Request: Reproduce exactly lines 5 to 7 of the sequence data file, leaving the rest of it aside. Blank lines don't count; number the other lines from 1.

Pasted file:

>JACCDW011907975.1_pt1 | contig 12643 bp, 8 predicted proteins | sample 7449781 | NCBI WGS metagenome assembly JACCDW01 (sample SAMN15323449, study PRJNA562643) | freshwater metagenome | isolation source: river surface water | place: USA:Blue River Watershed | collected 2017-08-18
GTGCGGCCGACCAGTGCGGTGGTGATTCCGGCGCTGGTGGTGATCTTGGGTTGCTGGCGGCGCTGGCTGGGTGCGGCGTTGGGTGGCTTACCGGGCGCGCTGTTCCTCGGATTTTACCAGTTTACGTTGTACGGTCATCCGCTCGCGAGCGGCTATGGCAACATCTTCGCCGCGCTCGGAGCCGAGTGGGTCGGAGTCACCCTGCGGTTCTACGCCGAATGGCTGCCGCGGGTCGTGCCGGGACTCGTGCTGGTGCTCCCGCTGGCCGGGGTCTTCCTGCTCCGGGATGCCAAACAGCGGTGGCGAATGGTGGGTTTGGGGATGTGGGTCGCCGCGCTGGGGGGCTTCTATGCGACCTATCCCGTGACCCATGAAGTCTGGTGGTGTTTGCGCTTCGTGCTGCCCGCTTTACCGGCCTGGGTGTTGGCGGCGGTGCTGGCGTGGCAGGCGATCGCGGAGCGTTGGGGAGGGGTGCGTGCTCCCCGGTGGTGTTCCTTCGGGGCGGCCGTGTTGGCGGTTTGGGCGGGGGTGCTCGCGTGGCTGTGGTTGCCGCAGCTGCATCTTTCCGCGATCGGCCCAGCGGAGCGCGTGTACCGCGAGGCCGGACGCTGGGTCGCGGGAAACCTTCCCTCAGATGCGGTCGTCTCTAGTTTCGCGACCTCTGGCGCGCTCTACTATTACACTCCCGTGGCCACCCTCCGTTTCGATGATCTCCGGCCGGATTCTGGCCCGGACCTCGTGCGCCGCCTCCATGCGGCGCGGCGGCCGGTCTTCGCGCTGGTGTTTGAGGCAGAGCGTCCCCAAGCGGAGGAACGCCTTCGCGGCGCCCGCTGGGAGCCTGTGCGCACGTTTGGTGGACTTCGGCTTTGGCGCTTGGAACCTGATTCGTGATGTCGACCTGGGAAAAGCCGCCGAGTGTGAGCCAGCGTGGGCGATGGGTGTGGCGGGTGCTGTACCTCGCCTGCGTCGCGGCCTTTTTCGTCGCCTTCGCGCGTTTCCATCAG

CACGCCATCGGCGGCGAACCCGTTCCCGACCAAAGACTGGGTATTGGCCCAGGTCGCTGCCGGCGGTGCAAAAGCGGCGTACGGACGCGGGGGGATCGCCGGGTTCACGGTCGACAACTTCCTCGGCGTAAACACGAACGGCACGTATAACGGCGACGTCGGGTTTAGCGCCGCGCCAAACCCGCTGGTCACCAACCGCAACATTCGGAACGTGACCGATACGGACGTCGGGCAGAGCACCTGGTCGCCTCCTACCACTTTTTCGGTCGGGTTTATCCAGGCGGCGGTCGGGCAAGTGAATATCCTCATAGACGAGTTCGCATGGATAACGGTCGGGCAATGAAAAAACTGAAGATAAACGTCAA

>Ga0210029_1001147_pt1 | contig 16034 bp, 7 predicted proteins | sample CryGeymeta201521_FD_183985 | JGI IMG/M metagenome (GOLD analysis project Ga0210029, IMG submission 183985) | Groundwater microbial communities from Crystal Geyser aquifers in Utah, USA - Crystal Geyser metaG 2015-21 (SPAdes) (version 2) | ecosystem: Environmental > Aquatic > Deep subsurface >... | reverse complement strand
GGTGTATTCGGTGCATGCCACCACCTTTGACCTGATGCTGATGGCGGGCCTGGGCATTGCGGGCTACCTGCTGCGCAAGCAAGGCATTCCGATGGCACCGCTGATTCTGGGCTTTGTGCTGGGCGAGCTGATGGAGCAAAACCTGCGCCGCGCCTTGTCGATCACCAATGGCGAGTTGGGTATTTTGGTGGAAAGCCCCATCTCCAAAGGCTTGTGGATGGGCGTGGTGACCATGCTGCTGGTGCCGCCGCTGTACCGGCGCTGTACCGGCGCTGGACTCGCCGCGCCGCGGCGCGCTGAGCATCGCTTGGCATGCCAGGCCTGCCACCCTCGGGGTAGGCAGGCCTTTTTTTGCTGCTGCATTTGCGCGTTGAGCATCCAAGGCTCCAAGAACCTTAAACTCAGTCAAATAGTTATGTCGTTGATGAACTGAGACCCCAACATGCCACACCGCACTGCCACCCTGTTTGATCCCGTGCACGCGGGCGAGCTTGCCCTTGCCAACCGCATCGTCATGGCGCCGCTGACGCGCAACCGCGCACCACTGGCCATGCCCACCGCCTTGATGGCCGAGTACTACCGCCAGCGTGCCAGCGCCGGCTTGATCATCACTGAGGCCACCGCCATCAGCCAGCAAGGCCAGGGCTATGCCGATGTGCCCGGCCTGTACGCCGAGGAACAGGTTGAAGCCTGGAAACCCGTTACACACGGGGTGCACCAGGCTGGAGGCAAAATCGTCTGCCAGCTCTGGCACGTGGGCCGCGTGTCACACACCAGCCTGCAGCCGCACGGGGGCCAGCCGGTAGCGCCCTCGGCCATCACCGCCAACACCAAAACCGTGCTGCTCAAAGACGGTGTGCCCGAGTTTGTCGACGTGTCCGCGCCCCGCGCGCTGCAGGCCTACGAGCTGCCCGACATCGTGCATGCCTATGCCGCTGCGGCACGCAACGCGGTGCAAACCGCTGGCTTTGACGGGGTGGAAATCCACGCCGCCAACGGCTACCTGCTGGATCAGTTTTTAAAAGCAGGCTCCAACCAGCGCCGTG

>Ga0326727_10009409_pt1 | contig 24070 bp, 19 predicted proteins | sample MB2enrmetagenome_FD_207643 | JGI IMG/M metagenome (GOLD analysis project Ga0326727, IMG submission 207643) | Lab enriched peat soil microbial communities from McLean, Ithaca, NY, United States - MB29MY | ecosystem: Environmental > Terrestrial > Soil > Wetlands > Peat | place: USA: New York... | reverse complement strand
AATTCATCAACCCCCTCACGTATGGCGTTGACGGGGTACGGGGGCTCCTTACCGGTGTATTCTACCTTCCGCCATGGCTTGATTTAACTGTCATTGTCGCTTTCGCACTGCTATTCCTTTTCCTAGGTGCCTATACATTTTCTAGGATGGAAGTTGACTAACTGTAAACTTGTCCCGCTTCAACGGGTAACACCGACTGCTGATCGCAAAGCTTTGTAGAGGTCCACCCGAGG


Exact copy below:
GGTGTATTCGGTGCATGCCACCACCTTTGACCTGATGCTGATGGCGGGCCTGGGCATTGCGGGCTACCTGCTGCGCAAGCAAGGCATTCCGATGGCACCGCTGATTCTGGGCTTTGTGCTGGGCGAGCTGATGGAGCAAAACCTGCGCCGCGCCTTGTCGATCACCAATGGCGAGTTGGGTATTTTGGTGGAAAGCCCCATCTCCAAAGGCTTGTGGATGGGCGTGGTGACCATGCTGCTGGTGCCGCCGCTGTACCGGCGCTGTACCGGCGCTGGACTCGCCGCGCCGCGGCGCGCTGAGCATCGCTTGGCATGCCAGGCCTGCCACCCTCGGGGTAGGCAGGCCTTTTTTTGCTGCTGCATTTGCGCGTTGAGCATCCAAGGCTCCAAGAACCTTAAACTCAGTCAAATAGTTATGTCGTTGATGAACTGAGACCCCAACATGCCACACCGCACTGCCACCCTGTTTGATCCCGTGCACGCGGGCGAGCTTGCCCTTGCCAACCGCATCGTCATGGCGCCGCTGACGCGCAACCGCGCACCACTGGCCATGCCCACCGCCTTGATGGCCGAGTACTACCGCCAGCGTGCCAGCGCCGGCTTGATCATCACTGAGGCCACCGCCATCAGCCAGCAAGGCCAGGGCTATGCCGATGTGCCCGGCCTGTACGCCGAGGAACAGGTTGAAGCCTGGAAACCCGTTACACACGGGGTGCACCAGGCTGGAGGCAAAATCGTCTGCCAGCTCTGGCACGTGGGCCGCGTGTCACACACCAGCCTGCAGCCGCACGGGGGCCAGCCGGTAGCGCCCTCGGCCATCACCGCCAACACCAAAACCGTGCTGCTCAAAGACGGTGTGCCCGAGTTTGTCGACGTGTCCGCGCCCCGCGCGCTGCAGGCCTACGAGCTGCCCGACATCGTGCATGCCTATGCCGCTGCGGCACGCAACGCGGTGCAAACCGCTGGCTTTGACGGGGTGGAAATCCACGCCGCCAACGGCTACCTGCTGGATCAGTTTTTAAAAGCAGGCTCCAACCAGCGCCGTG

>Ga0326727_10009409_pt1 | contig 24070 bp, 19 predicted proteins | sample MB2enrmetagenome_FD_207643 | JGI IMG/M metagenome (GOLD analysis project Ga0326727, IMG submission 207643) | Lab enriched peat soil microbial communities from McLean, Ithaca, NY, United States - MB29MY | ecosystem: Environmental > Terrestrial > Soil > Wetlands > Peat | place: USA: New York... | reverse complement strand
AATTCATCAACCCCCTCACGTATGGCGTTGACGGGGTACGGGGGCTCCTTACCGGTGTATTCTACCTTCCGCCATGGCTTGATTTAACTGTCATTGTCGCTTTCGCACTGCTATTCCTTTTCCTAGGTGCCTATACATTTTCTAGGATGGAAGTTGACTAACTGTAAACTTGTCCCGCTTCAACGGGTAACACCGACTGCTGATCGCAAAGCTTTGTAGAGGTCCACCCGAGG